BLInspector Kosuke Iwata, newly transferred to Tokyo’s homicide department, is assigned a new partner and a secondhand case. Blunt, hard as nails and shunned by her colleagues, Assistant Inspector Noriko Sakai is a partner Iwata decides it would be unwise to cross. A case that’s complicated – a family of four murdered in their own home by a killer who then ate ice cream, surfed the web and painted a hideous black sun on the bedroom ceiling before he left in broad daylight. A case that so haunted the original investigator that he threw himself off the city’s famous Rainbow Bridge. Carrying his own secret torment, Iwata is no stranger to pain. He senses the trauma behind the killer’s brutal actions. Yet his progress is thwarted in the unlikeliest of places. Fearing corruption among his fellow officers, tracking a killer he’s sure is only just beginning and trying to put his own shattered life back together, Iwata knows time is running out before he’s taken off the case or there are more killings . . .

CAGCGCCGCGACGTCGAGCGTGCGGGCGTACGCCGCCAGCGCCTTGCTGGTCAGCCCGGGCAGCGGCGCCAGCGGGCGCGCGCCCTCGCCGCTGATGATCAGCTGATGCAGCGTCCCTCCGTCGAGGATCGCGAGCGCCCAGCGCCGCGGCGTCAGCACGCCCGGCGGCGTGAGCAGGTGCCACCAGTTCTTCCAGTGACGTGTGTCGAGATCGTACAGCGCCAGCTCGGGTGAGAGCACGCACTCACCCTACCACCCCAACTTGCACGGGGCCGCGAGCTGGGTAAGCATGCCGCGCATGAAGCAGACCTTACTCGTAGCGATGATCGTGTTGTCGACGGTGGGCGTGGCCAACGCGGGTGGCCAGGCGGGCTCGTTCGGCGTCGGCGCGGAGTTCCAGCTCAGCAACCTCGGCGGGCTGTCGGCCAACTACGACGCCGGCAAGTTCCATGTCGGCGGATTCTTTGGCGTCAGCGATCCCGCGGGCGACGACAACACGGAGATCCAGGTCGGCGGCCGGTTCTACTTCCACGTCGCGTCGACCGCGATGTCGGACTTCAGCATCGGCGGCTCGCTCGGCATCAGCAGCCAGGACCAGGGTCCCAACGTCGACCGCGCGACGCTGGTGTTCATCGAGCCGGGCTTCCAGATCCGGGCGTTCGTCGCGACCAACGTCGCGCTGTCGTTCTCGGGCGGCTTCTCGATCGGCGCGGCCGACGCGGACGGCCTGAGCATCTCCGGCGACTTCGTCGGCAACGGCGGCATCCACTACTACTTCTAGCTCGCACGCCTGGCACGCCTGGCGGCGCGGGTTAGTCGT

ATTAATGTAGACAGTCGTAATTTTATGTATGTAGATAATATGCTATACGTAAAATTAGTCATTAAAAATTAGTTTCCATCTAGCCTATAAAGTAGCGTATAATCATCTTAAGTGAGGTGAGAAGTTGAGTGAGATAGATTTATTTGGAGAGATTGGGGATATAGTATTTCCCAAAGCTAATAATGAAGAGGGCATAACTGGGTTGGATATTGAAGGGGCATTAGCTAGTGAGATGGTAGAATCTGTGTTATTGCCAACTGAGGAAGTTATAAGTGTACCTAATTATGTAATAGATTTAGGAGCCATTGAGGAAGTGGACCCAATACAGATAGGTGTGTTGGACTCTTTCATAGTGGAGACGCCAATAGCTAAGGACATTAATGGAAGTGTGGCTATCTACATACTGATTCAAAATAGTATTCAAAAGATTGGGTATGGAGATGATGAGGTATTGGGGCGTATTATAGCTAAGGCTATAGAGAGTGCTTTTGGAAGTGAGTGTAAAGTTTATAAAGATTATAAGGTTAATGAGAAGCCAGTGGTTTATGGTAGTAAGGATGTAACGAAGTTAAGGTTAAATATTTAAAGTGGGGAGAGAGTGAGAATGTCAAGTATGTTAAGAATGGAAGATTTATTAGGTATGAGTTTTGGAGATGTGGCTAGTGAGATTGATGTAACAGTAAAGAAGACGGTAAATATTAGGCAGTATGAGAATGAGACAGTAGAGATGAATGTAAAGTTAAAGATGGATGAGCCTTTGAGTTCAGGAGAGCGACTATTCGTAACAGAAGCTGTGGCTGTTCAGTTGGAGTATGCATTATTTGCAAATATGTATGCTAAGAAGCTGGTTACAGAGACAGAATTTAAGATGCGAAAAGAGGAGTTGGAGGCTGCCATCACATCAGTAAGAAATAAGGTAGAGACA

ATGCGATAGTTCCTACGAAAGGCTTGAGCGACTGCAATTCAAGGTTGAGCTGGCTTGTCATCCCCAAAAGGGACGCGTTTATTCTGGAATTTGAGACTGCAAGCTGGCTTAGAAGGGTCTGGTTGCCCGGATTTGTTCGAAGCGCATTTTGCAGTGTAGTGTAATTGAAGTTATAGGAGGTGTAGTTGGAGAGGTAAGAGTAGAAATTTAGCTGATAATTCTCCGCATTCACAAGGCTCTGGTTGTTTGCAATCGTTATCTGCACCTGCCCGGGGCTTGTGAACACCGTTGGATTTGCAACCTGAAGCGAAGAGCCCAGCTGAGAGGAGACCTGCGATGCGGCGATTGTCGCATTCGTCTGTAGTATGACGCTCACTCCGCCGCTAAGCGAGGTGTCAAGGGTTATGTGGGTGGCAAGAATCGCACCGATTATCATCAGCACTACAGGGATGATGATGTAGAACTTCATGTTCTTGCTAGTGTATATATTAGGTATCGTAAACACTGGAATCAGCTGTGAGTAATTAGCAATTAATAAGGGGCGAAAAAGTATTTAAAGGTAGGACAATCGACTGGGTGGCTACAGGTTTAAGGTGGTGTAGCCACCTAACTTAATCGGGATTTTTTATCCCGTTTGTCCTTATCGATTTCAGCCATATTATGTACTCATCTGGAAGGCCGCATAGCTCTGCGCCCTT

So saving the best until last, I was incredibly impressed with Blue Light Yokohama based on the real life, and still unsolved, slaying of a family in Japan, and the suicide of its lead investigator. Obregon has beautifully manipulated and used the details of this original case to construct a real slow burning thriller that kept me gripped throughout. Aside from referencing a real case which is one of my favourite tropes in crime fiction, there is a consistency of atmospheric building of tension, punctuated by moments of extreme stress and violence that demonstrates what a good writer Obregon is. His characters, particularly Iwata and Sakai, are completely believable, and undergo real trials by fire throughout, with their reactions and actions also entirely plausible. The story of female officer Sakai is heartrendingly honest and how her story plays out moved me greatly.